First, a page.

Cape Clear, SilverStream support Web services standards

Two application server vendors, SilverStream Software Inc. and Cape Clear, announced support for Web services on Monday.

SilverStream Software, in Billerica, Mass., added support for UDDI (Universal Description, Discovery, and Integration) and ebXML (electronic business XML) to its application server, which the company claims will enable users to describe and publish Web services to business registries and discover and locate existing Web services. The ultimate goal is to be able to build business relationships that involve the exchange of data or goods and services over the Web.

Dublin, Ireland-based CapeClear Software Ltd., for its part, introduced a beta release of CapeConnect Two, which it calls a Web Services Platform for J2EE (Java 2 Enterprise Edition) and EJBs (Enterprise JavaBeans). The software enables developers to expose EJB components as Web services over the Internet by generating WSDL (Web services description language) files. CapeConnect then provides SOAP (Simple Object Access Protocol) routing and marshalling for those components, so they can be delivered to and accessed by customers or partners that understand SOAP and XML.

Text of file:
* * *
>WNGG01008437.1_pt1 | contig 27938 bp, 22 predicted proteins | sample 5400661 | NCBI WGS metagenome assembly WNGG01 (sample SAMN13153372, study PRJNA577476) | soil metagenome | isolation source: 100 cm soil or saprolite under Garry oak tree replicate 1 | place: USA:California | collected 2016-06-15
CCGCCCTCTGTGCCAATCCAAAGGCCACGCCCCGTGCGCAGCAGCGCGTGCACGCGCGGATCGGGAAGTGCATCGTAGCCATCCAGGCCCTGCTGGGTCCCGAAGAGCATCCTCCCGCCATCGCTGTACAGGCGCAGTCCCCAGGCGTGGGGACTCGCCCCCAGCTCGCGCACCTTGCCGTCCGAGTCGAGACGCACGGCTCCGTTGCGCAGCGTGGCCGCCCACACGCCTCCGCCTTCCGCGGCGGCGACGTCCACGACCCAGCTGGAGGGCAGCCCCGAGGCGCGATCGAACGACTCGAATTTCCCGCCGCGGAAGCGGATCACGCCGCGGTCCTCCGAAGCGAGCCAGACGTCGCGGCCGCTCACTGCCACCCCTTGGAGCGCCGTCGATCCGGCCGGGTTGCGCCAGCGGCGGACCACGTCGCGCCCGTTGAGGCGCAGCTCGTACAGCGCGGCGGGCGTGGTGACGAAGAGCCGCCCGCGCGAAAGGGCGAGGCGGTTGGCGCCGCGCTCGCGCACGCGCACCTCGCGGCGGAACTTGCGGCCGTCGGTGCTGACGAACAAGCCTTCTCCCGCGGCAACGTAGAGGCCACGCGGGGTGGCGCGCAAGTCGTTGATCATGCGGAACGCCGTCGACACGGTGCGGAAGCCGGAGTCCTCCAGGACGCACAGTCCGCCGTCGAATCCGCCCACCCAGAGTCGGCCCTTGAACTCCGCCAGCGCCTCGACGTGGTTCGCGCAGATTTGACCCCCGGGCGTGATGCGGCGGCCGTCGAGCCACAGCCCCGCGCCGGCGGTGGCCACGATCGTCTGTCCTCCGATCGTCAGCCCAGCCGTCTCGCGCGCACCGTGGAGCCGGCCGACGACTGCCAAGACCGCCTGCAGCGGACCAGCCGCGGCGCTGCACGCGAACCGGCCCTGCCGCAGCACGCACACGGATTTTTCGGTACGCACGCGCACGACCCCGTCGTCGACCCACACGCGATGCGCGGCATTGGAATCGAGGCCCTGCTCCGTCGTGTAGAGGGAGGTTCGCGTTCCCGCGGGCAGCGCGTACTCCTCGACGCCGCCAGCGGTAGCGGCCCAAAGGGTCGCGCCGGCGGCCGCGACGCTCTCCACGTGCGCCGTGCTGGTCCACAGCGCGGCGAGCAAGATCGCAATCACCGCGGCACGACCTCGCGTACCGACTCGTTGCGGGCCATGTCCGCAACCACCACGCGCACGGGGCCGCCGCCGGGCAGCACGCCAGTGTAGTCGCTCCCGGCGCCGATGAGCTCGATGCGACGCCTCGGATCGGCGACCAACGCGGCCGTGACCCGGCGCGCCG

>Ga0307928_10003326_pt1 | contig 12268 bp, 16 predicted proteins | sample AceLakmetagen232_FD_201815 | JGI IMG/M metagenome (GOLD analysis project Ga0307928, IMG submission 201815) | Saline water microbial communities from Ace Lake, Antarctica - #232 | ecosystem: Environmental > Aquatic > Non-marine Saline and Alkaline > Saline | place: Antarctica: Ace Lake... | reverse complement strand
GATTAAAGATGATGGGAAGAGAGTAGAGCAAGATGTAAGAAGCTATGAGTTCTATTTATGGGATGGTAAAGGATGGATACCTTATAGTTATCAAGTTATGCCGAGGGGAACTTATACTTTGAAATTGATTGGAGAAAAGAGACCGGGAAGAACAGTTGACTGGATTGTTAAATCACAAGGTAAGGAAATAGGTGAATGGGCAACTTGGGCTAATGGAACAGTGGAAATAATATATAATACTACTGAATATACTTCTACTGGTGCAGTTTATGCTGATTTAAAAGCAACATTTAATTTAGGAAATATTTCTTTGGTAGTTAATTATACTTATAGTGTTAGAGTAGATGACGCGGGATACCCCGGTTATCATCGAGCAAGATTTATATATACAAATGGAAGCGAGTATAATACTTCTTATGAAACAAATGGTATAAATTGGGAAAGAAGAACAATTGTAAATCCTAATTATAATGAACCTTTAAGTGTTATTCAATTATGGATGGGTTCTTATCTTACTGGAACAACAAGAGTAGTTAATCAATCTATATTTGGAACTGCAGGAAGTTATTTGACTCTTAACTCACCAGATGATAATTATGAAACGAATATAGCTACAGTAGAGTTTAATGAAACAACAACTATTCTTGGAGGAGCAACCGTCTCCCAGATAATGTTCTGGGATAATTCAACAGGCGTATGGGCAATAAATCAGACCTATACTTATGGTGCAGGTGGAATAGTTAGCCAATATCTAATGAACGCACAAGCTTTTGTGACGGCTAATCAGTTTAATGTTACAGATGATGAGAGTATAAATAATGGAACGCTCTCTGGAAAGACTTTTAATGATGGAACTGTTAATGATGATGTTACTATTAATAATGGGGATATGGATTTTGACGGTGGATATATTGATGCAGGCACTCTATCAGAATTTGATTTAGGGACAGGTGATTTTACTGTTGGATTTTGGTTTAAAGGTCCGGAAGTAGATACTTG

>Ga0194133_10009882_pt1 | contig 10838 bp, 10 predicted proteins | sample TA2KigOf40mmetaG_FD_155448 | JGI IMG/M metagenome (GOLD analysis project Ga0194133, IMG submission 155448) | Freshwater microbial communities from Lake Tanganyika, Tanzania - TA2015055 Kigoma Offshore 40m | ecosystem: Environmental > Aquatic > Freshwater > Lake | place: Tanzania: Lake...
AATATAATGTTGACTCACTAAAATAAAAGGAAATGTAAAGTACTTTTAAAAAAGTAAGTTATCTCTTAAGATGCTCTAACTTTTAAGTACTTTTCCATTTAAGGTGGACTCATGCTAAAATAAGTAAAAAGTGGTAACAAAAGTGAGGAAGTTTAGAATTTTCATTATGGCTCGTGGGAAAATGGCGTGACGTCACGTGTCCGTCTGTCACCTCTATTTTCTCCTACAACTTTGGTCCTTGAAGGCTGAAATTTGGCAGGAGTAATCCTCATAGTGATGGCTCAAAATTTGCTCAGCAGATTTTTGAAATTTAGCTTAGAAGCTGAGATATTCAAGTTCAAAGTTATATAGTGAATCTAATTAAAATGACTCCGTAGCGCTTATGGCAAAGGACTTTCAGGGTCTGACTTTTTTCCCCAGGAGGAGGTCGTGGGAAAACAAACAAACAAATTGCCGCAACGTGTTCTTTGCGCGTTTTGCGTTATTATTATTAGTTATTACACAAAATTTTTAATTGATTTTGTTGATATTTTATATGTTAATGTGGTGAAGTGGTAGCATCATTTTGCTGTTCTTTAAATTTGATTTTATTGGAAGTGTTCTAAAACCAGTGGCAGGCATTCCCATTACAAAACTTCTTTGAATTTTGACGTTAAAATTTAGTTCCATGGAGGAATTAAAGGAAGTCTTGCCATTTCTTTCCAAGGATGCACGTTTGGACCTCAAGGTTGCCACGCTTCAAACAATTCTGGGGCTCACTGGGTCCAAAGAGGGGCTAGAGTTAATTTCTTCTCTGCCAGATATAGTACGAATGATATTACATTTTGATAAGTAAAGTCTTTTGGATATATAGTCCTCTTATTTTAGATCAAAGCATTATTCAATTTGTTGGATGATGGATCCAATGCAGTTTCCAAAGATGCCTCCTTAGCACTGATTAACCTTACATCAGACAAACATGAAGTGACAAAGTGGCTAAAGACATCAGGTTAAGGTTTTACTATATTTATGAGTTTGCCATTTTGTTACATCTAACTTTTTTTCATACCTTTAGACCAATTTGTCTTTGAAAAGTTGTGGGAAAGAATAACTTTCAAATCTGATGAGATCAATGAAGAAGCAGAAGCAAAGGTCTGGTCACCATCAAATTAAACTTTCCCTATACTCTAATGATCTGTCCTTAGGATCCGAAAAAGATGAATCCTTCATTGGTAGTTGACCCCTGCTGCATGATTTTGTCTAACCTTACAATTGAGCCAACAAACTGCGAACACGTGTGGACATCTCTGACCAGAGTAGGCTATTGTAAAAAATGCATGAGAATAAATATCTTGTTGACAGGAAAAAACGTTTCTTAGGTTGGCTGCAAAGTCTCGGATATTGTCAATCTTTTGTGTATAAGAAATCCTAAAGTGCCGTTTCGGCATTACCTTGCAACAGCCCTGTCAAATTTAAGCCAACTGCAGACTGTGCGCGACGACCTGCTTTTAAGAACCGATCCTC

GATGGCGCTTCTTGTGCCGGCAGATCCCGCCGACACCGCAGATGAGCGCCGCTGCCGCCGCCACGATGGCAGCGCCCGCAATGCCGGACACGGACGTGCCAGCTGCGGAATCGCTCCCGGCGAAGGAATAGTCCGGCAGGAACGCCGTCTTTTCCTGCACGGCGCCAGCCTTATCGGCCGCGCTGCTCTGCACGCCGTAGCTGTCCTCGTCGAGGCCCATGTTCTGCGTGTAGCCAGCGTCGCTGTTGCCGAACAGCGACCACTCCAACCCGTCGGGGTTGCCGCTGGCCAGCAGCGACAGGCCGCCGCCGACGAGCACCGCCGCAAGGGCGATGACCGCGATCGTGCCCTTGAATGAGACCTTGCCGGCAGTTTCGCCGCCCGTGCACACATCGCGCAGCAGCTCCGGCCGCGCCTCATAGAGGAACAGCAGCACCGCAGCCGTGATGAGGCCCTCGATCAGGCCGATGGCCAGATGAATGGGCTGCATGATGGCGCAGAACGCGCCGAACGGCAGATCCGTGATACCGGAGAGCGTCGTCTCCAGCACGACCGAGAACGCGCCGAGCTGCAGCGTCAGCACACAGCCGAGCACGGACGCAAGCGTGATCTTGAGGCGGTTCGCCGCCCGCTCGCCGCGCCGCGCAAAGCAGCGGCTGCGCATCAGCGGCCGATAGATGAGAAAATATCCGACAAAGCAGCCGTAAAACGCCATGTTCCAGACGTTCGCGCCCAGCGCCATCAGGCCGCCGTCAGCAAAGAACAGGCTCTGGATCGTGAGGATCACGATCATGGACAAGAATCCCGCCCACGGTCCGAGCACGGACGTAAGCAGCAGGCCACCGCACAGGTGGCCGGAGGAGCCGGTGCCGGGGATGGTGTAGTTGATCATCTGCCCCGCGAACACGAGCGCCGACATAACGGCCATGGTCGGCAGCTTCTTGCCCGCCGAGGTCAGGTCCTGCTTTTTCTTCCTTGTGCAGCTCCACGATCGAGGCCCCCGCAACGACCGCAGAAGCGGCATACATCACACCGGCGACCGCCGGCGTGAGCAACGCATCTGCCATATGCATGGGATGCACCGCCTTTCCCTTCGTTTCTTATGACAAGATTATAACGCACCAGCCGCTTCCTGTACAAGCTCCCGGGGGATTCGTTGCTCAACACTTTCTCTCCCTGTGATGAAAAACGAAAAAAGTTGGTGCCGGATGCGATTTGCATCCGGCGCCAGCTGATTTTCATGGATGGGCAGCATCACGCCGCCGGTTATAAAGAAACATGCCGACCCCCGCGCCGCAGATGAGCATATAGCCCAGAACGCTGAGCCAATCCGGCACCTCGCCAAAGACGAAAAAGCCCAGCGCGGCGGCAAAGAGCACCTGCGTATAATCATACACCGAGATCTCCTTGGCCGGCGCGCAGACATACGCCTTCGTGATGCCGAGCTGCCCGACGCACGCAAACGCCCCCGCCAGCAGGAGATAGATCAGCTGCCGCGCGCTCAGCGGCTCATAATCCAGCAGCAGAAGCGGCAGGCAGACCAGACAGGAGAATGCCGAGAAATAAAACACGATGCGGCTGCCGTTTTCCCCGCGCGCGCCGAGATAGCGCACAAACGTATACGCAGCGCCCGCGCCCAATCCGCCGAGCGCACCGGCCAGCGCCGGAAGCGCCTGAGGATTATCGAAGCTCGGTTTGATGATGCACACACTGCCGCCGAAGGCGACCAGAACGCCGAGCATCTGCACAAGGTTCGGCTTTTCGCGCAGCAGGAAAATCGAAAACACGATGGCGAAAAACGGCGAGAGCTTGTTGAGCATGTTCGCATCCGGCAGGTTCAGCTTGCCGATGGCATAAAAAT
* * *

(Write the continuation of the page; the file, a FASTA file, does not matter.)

CapeConnect also unifies the Microsoft .NET model with J2EE programs by guaranteeing bidirectional interoperability, so J2EE or EJB components can speak SOAP to any .NET service, such as the HailStorm set of Web services Microsoft detailed late last month.

Cape Clear and SilverStream are not the first application server vendors to support the Web services standards. Both IBM and BEA Systems, in fact, have announced support for the budding protocols. Although the Web services market is still relatively young, most of the major application server vendors are expected to fully support the current de facto Web services standards, including XML and UDDI, as well as SOAP and WSDL, according to Peter Urban, an analyst at AMR Research in Boston.

"The application server is one of the core components of a Web services architecture," he added.

Analysts said that although big players Microsoft Corp., IBM Corp., Sun Microsystems Inc., Hewlett-Packard Co., and Oracle Corp. are driving the frameworks and infrastructure technologies for building Web services, they will look to third parties to complete the picture.

San Jose, Calif.-based Dataquest Inc. estimates that the software component of Web services will be a $1.7 billion market by 2003.

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